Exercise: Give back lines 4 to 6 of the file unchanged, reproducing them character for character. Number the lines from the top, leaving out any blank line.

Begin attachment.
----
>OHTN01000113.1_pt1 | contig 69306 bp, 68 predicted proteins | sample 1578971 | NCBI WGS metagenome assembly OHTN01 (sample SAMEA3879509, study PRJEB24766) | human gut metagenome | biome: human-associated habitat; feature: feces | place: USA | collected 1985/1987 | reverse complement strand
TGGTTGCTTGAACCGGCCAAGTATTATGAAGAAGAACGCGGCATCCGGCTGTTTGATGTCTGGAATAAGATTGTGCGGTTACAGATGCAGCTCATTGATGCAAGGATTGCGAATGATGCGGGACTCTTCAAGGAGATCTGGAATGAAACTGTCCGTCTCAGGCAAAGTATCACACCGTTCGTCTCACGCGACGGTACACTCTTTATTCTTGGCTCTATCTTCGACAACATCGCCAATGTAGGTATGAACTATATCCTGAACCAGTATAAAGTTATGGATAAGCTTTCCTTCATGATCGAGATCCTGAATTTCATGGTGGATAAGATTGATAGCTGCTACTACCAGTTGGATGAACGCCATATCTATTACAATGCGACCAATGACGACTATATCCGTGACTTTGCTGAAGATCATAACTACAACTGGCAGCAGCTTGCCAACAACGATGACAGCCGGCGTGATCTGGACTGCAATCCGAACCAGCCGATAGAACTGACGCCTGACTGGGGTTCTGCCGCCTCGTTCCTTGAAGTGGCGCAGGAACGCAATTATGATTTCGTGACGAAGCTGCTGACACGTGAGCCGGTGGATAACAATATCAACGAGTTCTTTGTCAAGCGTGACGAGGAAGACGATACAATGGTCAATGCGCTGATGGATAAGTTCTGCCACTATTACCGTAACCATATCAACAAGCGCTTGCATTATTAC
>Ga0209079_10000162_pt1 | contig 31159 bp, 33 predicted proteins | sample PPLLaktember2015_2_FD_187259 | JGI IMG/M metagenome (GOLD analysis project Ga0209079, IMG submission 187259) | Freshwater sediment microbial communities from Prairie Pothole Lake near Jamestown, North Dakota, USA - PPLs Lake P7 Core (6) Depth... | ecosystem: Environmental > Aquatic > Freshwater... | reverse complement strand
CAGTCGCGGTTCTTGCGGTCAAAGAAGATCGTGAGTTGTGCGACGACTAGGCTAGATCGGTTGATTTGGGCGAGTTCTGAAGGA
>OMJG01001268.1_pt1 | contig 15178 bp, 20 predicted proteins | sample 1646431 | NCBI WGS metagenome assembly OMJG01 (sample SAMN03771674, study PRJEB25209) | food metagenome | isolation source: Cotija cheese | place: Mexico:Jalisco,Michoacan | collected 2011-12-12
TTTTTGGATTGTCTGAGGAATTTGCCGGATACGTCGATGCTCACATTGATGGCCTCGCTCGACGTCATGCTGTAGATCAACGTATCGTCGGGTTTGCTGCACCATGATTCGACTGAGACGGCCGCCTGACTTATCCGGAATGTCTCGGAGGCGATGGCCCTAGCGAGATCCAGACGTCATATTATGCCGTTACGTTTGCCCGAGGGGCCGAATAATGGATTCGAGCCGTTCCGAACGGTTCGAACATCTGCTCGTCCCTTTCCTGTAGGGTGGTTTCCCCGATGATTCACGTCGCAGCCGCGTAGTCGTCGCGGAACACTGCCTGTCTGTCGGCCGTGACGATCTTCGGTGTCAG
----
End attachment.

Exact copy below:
CAGTCGCGGTTCTTGCGGTCAAAGAAGATCGTGAGTTGTGCGACGACTAGGCTAGATCGGTTGATTTGGGCGAGTTCTGAAGGA
>OMJG01001268.1_pt1 | contig 15178 bp, 20 predicted proteins | sample 1646431 | NCBI WGS metagenome assembly OMJG01 (sample SAMN03771674, study PRJEB25209) | food metagenome | isolation source: Cotija cheese | place: Mexico:Jalisco,Michoacan | collected 2011-12-12
TTTTTGGATTGTCTGAGGAATTTGCCGGATACGTCGATGCTCACATTGATGGCCTCGCTCGACGTCATGCTGTAGATCAACGTATCGTCGGGTTTGCTGCACCATGATTCGACTGAGACGGCCGCCTGACTTATCCGGAATGTCTCGGAGGCGATGGCCCTAGCGAGATCCAGACGTCATATTATGCCGTTACGTTTGCCCGAGGGGCCGAATAATGGATTCGAGCCGTTCCGAACGGTTCGAACATCTGCTCGTCCCTTTCCTGTAGGGTGGTTTCCCCGATGATTCACGTCGCAGCCGCGTAGTCGTCGCGGAACACTGCCTGTCTGTCGGCCGTGACGATCTTCGGTGTCAG